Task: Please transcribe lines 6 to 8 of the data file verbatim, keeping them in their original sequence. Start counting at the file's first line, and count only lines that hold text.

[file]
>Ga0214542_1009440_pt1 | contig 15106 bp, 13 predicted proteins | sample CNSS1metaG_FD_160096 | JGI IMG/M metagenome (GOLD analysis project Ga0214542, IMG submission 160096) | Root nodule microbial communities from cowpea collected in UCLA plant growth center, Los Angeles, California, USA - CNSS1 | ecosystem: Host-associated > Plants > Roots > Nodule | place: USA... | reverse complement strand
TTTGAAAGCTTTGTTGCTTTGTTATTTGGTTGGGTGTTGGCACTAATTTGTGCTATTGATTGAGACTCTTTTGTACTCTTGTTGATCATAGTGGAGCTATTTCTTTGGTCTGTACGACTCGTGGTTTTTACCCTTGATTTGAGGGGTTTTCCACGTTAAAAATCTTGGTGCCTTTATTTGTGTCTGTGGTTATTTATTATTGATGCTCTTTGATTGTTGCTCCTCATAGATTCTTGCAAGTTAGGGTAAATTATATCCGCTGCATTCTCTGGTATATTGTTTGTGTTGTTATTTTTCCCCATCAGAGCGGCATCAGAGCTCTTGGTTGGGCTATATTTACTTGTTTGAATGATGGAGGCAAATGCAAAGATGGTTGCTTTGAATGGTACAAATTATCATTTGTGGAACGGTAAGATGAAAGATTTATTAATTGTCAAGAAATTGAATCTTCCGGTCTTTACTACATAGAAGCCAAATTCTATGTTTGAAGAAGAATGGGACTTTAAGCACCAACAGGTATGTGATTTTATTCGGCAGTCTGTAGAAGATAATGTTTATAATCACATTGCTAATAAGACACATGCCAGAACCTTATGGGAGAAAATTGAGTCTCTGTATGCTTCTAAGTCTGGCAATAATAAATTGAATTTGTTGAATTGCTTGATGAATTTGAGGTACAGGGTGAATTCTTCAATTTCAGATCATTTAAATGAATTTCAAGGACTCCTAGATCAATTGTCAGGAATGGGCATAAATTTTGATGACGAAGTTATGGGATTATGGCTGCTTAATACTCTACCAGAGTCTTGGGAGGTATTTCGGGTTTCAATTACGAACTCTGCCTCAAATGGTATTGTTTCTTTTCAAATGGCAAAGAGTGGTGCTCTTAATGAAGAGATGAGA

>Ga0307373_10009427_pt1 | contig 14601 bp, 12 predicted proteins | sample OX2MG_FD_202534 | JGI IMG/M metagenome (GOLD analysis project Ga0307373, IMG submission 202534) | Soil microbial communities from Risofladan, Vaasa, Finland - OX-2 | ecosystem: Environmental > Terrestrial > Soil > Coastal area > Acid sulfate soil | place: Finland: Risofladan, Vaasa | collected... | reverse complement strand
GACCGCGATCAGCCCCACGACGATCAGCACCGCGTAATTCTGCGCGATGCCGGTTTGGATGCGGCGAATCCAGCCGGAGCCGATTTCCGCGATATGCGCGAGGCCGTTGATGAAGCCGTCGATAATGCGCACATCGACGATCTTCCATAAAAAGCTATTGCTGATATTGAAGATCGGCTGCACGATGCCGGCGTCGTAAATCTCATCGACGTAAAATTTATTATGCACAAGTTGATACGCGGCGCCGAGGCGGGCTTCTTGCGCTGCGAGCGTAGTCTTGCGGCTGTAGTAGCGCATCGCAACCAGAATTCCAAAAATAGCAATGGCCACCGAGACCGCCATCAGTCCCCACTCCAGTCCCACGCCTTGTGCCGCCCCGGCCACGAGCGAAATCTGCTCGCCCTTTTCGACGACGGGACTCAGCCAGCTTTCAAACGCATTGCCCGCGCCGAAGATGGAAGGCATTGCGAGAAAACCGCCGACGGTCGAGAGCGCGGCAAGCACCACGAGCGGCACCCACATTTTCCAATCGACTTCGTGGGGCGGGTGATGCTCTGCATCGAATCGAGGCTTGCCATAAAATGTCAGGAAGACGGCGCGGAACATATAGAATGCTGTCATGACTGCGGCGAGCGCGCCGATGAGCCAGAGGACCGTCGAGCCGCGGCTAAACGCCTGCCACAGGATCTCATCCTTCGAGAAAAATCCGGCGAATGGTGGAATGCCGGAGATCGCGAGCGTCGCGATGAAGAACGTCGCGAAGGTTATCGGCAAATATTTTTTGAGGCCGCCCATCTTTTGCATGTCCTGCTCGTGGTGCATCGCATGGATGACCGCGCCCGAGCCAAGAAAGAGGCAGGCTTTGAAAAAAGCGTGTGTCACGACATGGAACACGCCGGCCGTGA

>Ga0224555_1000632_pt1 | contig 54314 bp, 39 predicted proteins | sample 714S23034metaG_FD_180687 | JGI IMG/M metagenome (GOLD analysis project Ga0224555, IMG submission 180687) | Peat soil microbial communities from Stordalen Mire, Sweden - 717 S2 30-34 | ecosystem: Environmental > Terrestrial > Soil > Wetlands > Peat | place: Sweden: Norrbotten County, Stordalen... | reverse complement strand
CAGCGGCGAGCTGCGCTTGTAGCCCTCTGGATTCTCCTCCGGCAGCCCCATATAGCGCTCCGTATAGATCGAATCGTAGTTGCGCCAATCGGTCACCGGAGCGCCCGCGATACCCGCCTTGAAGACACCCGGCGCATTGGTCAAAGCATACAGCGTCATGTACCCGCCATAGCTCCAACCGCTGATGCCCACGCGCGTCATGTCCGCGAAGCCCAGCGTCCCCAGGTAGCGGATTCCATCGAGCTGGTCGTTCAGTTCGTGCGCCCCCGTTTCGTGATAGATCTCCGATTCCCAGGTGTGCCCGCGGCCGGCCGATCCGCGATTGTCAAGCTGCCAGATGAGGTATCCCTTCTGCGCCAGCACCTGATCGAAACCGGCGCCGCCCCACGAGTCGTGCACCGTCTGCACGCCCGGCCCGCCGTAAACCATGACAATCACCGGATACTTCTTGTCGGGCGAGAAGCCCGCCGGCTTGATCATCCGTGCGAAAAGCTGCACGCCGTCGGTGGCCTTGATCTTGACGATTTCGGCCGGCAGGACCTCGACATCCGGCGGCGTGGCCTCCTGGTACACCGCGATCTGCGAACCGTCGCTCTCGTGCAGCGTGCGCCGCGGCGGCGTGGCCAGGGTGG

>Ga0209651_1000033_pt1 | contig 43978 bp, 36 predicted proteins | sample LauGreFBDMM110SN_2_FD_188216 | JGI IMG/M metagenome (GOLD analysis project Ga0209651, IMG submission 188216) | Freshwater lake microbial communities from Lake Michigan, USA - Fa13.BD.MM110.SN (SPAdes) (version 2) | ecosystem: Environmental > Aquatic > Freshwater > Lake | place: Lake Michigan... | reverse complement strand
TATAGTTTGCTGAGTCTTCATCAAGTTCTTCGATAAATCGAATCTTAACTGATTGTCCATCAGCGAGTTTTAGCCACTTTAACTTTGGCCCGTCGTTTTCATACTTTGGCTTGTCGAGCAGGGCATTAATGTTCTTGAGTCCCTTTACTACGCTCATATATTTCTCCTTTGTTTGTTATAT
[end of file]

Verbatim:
CAGCGGCGAGCTGCGCTTGTAGCCCTCTGGATTCTCCTCCGGCAGCCCCATATAGCGCTCCGTATAGATCGAATCGTAGTTGCGCCAATCGGTCACCGGAGCGCCCGCGATACCCGCCTTGAAGACACCCGGCGCATTGGTCAAAGCATACAGCGTCATGTACCCGCCATAGCTCCAACCGCTGATGCCCACGCGCGTCATGTCCGCGAAGCCCAGCGTCCCCAGGTAGCGGATTCCATCGAGCTGGTCGTTCAGTTCGTGCGCCCCCGTTTCGTGATAGATCTCCGATTCCCAGGTGTGCCCGCGGCCGGCCGATCCGCGATTGTCAAGCTGCCAGATGAGGTATCCCTTCTGCGCCAGCACCTGATCGAAACCGGCGCCGCCCCACGAGTCGTGCACCGTCTGCACGCCCGGCCCGCCGTAAACCATGACAATCACCGGATACTTCTTGTCGGGCGAGAAGCCCGCCGGCTTGATCATCCGTGCGAAAAGCTGCACGCCGTCGGTGGCCTTGATCTTGACGATTTCGGCCGGCAGGACCTCGACATCCGGCGGCGTGGCCTCCTGGTACACCGCGATCTGCGAACCGTCGCTCTCGTGCAGCGTGCGCCGCGGCGGCGTGGCCAGGGTGG

>Ga0209651_1000033_pt1 | contig 43978 bp, 36 predicted proteins | sample LauGreFBDMM110SN_2_FD_188216 | JGI IMG/M metagenome (GOLD analysis project Ga0209651, IMG submission 188216) | Freshwater lake microbial communities from Lake Michigan, USA - Fa13.BD.MM110.SN (SPAdes) (version 2) | ecosystem: Environmental > Aquatic > Freshwater > Lake | place: Lake Michigan... | reverse complement strand
TATAGTTTGCTGAGTCTTCATCAAGTTCTTCGATAAATCGAATCTTAACTGATTGTCCATCAGCGAGTTTTAGCCACTTTAACTTTGGCCCGTCGTTTTCATACTTTGGCTTGTCGAGCAGGGCATTAATGTTCTTGAGTCCCTTTACTACGCTCATATATTTCTCCTTTGTTTGTTATAT